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To Routine or Not To Routine...?

Does the thought of having a routine frighten you or calm you? Are you a go with the flow family following baby’s cues 100% of the time or strict follow the clock family? I am definitely the latter, always have been… I firmly believe routine is KING! Why? Babies thrive off a routine.

Now my children are older (4 and 6 years) we can be much more flexible with meals and bedtimes.

But what difference does it really make not having a routine in place?

​I am going to explain this in today's blog post. Keep reading…you may be surprised what you find out…

There is a big debate with two sides of the fence here where some families are all the way following baby’s cues and let them eat and sleep as and when they signal for it and then on the other side of the fence we have clock driven families with meal and nap times set.

Certainly in the first few months of infancy there is no routine and every day will be different. By the time your baby gets to around 5-6 months you may start to see a pattern to your days. Baby starts napping around the same times perhaps and feeding patterns emerge. Many parent’s however still find each day is different and days may become a hot mess of confusion of feedings and random napping.

Having a routine in place may seem to restricting for you and boring. You may like to have more flexibility with your day which allows you to plan last minute outings and appointments.

I know many parents find that having a routine in place can make them feel stressed and overwhelmed, "what if baby does not fall asleep at said time for nap? What if they wake early or want to eat slightly later"?

This can often make parents feel anxious and they are failing. However having a routine does not mean you have to follow it to the second, you can be flexible.

When I work closely with families often there is no routine in place and this can be one of the reasons their baby is not sleeping well day or night. The days may just need some gentle tweaking here and there. Baby may not be getting the sleep they ideally need to thrive biologically. Once they get into a rhythm we see baby suddenly sleeping more, calmer and not so fussy. Sleep training methods may not be needed as much. I see parents understand their baby’s cues more and know what they need rather than contemplating are they hungry or tired or indeed bored!

I would never say a routine needs to be followed to the absolute T, overlooking a cry from your baby is neither responsive nor loving. This is why adopting a flexible routine is important.

What I will say though is having a routine in place can be immensely favourable to your child’s circadian rhythm, the internal body clock. Your child’s moods and appetite will become regulated. Early rising at 5am can be avoided and you may find your child easier to read.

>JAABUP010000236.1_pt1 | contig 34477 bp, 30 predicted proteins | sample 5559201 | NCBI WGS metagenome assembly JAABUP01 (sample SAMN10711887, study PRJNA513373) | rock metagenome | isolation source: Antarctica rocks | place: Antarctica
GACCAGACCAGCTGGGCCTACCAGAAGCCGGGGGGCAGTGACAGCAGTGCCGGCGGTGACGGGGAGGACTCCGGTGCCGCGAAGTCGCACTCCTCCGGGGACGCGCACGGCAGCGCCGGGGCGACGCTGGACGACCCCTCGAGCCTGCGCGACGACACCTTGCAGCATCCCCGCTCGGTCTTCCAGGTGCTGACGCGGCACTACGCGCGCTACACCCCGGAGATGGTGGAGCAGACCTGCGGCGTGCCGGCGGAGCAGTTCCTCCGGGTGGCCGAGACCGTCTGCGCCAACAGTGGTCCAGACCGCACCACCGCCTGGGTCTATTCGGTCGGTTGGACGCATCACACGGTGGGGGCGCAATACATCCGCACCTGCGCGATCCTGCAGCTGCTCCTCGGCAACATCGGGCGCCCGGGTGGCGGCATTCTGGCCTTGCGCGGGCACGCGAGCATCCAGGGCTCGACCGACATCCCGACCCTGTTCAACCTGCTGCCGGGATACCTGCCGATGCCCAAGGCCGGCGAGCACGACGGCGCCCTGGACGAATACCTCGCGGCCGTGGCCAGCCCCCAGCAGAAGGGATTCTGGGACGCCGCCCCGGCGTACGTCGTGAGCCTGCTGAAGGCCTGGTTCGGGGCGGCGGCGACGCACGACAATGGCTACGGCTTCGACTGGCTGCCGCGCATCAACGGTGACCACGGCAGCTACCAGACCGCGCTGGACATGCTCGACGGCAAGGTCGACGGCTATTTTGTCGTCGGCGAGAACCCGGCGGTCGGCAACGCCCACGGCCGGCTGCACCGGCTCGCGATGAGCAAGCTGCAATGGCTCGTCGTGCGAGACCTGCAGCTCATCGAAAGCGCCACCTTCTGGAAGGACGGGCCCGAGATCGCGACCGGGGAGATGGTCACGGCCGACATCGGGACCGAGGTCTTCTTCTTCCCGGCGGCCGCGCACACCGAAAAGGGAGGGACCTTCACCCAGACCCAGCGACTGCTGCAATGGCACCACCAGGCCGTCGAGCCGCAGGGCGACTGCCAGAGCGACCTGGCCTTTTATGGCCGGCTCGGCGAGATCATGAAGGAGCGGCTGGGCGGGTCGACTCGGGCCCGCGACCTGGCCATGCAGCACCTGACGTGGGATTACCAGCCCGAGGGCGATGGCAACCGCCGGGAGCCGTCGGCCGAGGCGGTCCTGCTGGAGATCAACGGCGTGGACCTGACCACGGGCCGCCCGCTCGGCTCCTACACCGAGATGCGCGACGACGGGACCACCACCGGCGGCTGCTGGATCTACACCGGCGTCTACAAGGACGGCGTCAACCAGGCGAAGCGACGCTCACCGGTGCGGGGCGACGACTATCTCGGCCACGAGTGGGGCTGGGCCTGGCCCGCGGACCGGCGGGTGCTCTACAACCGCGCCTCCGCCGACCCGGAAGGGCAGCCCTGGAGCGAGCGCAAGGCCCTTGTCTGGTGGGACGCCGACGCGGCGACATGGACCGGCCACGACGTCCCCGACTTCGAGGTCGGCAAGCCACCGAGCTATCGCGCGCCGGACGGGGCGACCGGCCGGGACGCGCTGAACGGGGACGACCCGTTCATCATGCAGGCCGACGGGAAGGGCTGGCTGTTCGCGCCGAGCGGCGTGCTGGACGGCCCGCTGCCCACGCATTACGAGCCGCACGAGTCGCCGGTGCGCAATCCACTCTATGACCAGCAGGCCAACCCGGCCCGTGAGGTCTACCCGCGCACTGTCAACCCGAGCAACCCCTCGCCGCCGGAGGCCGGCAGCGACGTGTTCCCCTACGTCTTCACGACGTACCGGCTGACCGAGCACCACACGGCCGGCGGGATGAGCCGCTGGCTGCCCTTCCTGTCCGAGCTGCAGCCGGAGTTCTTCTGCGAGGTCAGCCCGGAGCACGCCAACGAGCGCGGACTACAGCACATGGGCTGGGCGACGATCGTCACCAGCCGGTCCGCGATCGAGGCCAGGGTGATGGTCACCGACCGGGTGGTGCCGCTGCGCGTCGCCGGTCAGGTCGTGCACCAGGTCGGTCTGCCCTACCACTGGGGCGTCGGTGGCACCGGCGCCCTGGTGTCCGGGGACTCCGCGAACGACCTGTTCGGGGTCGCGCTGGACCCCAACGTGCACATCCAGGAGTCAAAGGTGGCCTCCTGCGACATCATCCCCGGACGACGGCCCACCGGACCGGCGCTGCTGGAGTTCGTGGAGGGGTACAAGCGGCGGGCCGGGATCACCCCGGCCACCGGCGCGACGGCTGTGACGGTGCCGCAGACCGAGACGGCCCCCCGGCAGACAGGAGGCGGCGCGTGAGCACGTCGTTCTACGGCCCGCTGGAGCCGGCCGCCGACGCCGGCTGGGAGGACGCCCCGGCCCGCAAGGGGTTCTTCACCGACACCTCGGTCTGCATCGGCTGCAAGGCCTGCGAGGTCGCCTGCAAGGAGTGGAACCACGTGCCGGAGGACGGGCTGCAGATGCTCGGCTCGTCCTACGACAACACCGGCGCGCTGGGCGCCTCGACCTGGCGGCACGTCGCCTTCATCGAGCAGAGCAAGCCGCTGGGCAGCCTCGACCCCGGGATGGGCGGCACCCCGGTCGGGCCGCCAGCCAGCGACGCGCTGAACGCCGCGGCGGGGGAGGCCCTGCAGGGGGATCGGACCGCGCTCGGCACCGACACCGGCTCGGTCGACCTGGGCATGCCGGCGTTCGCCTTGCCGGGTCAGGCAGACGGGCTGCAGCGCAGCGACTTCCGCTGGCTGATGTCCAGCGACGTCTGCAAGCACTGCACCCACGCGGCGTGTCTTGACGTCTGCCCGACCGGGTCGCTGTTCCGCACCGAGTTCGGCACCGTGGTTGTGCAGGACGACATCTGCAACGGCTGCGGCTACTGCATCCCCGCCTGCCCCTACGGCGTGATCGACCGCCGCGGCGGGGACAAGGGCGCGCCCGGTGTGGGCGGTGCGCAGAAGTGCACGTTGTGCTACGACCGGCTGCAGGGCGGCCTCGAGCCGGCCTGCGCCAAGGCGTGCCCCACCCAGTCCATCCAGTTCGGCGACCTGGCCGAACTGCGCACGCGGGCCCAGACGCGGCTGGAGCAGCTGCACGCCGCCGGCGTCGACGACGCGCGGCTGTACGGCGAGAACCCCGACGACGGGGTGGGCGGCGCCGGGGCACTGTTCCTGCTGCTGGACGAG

A routine will enable your child to take great naps and keep overtiredness at bay.

Other Benefits of a Routine?

Predictability. You can book in those play classes, know when the best time is for that coffee date with a friend and a walk around the park will be, you will feel more in control and know what to expect each day…and night!

You will also find it easy to know when and how to drop a nap.

The Flexible Routine

Have you seen routines online? Perhaps you have seen one of my suggested schedules? And that is just what they are…suggested. Because no one size fits all. All children are different and some like to have a long morning nap and other like a short morning nap. They need to be flexible because days do go pear shaped, you may have an outing or an appointment to get to in the middle of nap time and that is OKAY!

Deviating off the clock is fine. Weekends happen as do holidays and I would always say have fun, relax but try get back on to your routine after 2 days or so that circadian rhythm will just get all confused again and you may have an overtired baby suddenly waking at 5am…

Not a Routine Family?

Not having a routine to your days may mean baby wakes more in the night for feeding and this creates a vicious cycle of what is called reverse cycling. This in turn creates a sleepier and irritable child during the day and of course letting baby sleep more in the day means more awake at night…

Then of course what is if baby suddenly falls asleep and you have to go on that school run and need to wake your baby up?

Day care may also report your child has lower patience and concentration which will have an impact on learning skills.

Dropping naps can be hard especially if naps are different in length and times each day.

What I will say is for those of you who are still not convinced and it works well for you to go with the flow day – watch for your baby’s awake windows! Keeping your baby up longer than their age and stage of development can handle will affect night sleep and development.

Find out more about awake windows for different ages in my blog HERE

As always,

Peaceful Nights to You all,


Your Paediatric Sleep consultant



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